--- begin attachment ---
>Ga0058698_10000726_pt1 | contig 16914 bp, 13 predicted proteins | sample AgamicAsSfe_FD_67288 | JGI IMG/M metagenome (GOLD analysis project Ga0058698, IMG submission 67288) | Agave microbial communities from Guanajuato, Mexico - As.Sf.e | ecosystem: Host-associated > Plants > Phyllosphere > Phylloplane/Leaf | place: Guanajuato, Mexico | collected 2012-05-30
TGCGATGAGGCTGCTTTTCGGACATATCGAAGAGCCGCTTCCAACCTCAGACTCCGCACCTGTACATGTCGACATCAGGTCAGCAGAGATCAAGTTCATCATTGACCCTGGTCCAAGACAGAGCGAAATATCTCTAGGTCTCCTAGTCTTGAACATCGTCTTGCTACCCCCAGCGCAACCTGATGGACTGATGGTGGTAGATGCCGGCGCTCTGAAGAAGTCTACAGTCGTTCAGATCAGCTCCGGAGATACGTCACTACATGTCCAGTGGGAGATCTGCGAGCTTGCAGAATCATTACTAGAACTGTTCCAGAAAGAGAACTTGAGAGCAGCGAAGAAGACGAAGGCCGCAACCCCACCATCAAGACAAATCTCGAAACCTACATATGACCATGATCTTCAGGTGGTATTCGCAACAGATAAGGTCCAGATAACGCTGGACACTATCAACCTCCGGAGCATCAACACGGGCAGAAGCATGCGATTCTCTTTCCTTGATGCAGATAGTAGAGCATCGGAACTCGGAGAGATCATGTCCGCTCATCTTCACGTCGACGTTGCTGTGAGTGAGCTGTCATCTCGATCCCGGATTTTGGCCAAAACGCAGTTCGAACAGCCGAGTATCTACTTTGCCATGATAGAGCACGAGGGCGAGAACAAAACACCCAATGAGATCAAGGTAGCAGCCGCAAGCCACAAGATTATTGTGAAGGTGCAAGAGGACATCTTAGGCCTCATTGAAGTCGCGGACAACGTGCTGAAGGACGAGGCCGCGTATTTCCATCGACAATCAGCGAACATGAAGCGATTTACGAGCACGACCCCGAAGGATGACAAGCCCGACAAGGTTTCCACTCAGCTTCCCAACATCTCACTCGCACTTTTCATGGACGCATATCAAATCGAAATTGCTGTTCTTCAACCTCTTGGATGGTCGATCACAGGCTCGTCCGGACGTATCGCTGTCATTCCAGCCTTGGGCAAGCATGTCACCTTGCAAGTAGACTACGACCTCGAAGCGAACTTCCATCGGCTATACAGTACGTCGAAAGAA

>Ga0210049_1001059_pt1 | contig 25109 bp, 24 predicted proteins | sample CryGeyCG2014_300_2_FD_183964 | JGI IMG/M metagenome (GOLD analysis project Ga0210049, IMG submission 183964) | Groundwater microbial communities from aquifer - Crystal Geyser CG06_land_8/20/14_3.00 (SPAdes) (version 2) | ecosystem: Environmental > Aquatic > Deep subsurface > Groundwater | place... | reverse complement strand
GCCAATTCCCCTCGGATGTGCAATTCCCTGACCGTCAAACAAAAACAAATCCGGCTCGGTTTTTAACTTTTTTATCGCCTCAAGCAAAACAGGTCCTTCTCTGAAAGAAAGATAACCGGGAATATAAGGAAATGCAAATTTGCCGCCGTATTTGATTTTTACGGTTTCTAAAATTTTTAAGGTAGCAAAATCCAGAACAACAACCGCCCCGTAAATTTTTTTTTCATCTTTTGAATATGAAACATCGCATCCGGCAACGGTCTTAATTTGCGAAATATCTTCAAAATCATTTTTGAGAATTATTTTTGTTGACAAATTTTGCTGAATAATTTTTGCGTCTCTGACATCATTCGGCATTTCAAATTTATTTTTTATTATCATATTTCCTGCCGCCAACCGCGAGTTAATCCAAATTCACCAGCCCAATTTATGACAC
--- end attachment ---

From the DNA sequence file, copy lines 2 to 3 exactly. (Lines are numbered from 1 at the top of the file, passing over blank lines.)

TGCGATGAGGCTGCTTTTCGGACATATCGAAGAGCCGCTTCCAACCTCAGACTCCGCACCTGTACATGTCGACATCAGGTCAGCAGAGATCAAGTTCATCATTGACCCTGGTCCAAGACAGAGCGAAATATCTCTAGGTCTCCTAGTCTTGAACATCGTCTTGCTACCCCCAGCGCAACCTGATGGACTGATGGTGGTAGATGCCGGCGCTCTGAAGAAGTCTACAGTCGTTCAGATCAGCTCCGGAGATACGTCACTACATGTCCAGTGGGAGATCTGCGAGCTTGCAGAATCATTACTAGAACTGTTCCAGAAAGAGAACTTGAGAGCAGCGAAGAAGACGAAGGCCGCAACCCCACCATCAAGACAAATCTCGAAACCTACATATGACCATGATCTTCAGGTGGTATTCGCAACAGATAAGGTCCAGATAACGCTGGACACTATCAACCTCCGGAGCATCAACACGGGCAGAAGCATGCGATTCTCTTTCCTTGATGCAGATAGTAGAGCATCGGAACTCGGAGAGATCATGTCCGCTCATCTTCACGTCGACGTTGCTGTGAGTGAGCTGTCATCTCGATCCCGGATTTTGGCCAAAACGCAGTTCGAACAGCCGAGTATCTACTTTGCCATGATAGAGCACGAGGGCGAGAACAAAACACCCAATGAGATCAAGGTAGCAGCCGCAAGCCACAAGATTATTGTGAAGGTGCAAGAGGACATCTTAGGCCTCATTGAAGTCGCGGACAACGTGCTGAAGGACGAGGCCGCGTATTTCCATCGACAATCAGCGAACATGAAGCGATTTACGAGCACGACCCCGAAGGATGACAAGCCCGACAAGGTTTCCACTCAGCTTCCCAACATCTCACTCGCACTTTTCATGGACGCATATCAAATCGAAATTGCTGTTCTTCAACCTCTTGGATGGTCGATCACAGGCTCGTCCGGACGTATCGCTGTCATTCCAGCCTTGGGCAAGCATGTCACCTTGCAAGTAGACTACGACCTCGAAGCGAACTTCCATCGGCTATACAGTACGTCGAAAGAA

>Ga0210049_1001059_pt1 | contig 25109 bp, 24 predicted proteins | sample CryGeyCG2014_300_2_FD_183964 | JGI IMG/M metagenome (GOLD analysis project Ga0210049, IMG submission 183964) | Groundwater microbial communities from aquifer - Crystal Geyser CG06_land_8/20/14_3.00 (SPAdes) (version 2) | ecosystem: Environmental > Aquatic > Deep subsurface > Groundwater | place... | reverse complement strand